A fine line exists between sustaining wind energy development and securing safe operating areas used for military installations, but it’s a balance that can be reached, a Texas A&M University Natural Resources Institute official said here Aug. 8.
Representatives from Sheppard AFB, other military installations and area wind energy companies met for an afternoon at the Sheppard Club to discuss a variety of topics ranging from improving communication and relationships between wind industry companies, Department of Defense and local communities; technology and more.
Keith Graf, head of the Texas Military Preparedness Commission, said the impacts of the wind farm industry on military bases is a topic commonly talked and written about, however, it has been consistently presented as a local or regional issue, rather than a national issue with national defense implications.
The goal of these types of meetings is to begin a national discussion on the issues and encourage dialogue among the different entities during the early stages of wind developments.
Col. Russell Driggers, 80th Flying Training Wing commander, agreed that meetings and discussions help both sides understand procedures and issues early in the process.
“This is not about clean energy versus the military mission,” he said. “It is about understanding each other’s needs and working together.”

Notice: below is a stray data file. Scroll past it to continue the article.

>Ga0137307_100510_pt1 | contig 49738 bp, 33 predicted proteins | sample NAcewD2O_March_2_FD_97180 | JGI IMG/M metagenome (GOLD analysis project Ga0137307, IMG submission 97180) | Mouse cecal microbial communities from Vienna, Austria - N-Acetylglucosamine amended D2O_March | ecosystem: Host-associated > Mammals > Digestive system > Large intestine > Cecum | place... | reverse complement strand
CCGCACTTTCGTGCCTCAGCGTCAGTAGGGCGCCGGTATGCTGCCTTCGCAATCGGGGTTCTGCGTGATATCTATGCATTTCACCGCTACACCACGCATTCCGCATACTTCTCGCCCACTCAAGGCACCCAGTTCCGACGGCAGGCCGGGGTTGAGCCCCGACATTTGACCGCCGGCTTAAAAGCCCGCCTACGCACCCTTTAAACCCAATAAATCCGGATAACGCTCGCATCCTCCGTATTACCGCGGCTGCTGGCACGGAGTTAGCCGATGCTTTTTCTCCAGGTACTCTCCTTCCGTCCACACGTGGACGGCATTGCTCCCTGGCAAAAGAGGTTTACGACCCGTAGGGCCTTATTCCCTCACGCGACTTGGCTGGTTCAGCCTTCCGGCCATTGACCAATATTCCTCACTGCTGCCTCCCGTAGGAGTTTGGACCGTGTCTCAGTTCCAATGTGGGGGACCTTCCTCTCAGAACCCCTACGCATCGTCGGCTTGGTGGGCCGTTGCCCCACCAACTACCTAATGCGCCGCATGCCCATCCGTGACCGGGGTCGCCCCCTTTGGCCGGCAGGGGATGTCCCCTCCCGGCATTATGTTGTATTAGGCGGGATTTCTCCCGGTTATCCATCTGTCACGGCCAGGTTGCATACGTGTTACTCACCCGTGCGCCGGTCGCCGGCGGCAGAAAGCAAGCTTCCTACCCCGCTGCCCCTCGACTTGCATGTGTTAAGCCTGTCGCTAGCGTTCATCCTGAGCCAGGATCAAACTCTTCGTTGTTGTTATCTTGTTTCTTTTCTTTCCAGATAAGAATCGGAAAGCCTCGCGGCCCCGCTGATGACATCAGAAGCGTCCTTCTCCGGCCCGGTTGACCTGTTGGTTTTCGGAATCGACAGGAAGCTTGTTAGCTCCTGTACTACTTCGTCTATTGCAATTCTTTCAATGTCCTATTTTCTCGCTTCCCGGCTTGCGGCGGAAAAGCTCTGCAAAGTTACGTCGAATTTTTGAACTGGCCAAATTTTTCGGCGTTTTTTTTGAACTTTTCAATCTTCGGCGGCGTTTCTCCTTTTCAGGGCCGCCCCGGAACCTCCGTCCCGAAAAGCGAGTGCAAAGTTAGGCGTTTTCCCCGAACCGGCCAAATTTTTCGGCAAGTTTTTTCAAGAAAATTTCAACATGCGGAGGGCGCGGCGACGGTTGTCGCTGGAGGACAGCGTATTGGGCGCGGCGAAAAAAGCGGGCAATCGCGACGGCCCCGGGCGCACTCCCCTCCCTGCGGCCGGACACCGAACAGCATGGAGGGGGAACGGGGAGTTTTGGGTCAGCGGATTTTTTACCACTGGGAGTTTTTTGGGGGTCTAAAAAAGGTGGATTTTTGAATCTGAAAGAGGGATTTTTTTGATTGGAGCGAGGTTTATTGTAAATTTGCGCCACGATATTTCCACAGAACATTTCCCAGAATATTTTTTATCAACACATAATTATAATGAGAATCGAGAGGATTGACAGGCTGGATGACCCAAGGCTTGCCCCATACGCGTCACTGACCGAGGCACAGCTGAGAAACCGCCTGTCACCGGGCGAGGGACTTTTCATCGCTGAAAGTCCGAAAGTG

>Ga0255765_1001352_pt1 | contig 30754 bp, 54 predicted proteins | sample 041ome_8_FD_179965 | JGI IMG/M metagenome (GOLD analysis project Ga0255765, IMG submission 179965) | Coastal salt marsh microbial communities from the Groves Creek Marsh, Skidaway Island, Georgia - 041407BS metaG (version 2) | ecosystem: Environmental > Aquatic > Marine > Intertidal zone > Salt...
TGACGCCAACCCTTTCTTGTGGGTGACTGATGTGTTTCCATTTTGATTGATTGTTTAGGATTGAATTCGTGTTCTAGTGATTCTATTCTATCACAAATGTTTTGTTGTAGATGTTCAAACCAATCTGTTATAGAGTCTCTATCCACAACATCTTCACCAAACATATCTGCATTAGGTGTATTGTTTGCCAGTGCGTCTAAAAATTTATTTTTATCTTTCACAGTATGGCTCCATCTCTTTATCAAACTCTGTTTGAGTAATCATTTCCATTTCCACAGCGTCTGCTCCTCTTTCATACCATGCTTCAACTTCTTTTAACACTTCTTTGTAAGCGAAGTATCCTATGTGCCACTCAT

Lt. Col. Joseph Gaona, mission sustainment cell for the 80th Flying Training Wing at Sheppard AFB, was able to get a new perspective on wind farms when he was able to visit one on the ground as part of the two-day workshop.
“It’s an area I’ve flown over before, so it was different to see it from ground level,” he said. “I was able to see different factors that go into the planning and development of a wind farm.”
According to the Federal Aviation Administration, the number of wind turbines in Texas doubled to more than 12,000 since 2010.
Wind turbines pose a direct physical threat to flying operations as an obstruction to low-altitude training. Wind turbine towers and blades are a collision threat in training routes and special use areas like the obstructions requiring mitigation and waivers closer to airfields.
Spinning blades of the wind turbines can also have a detrimental frequency spectrum impact on air traffic control radar for both military and civilian radars. This impact can include false aircraft readings and weather indicators that affect mission planning and actual flying.
Original article written by Airman 1st Class Madeleine E. Remillard, 82nd Training Wing Public Affairs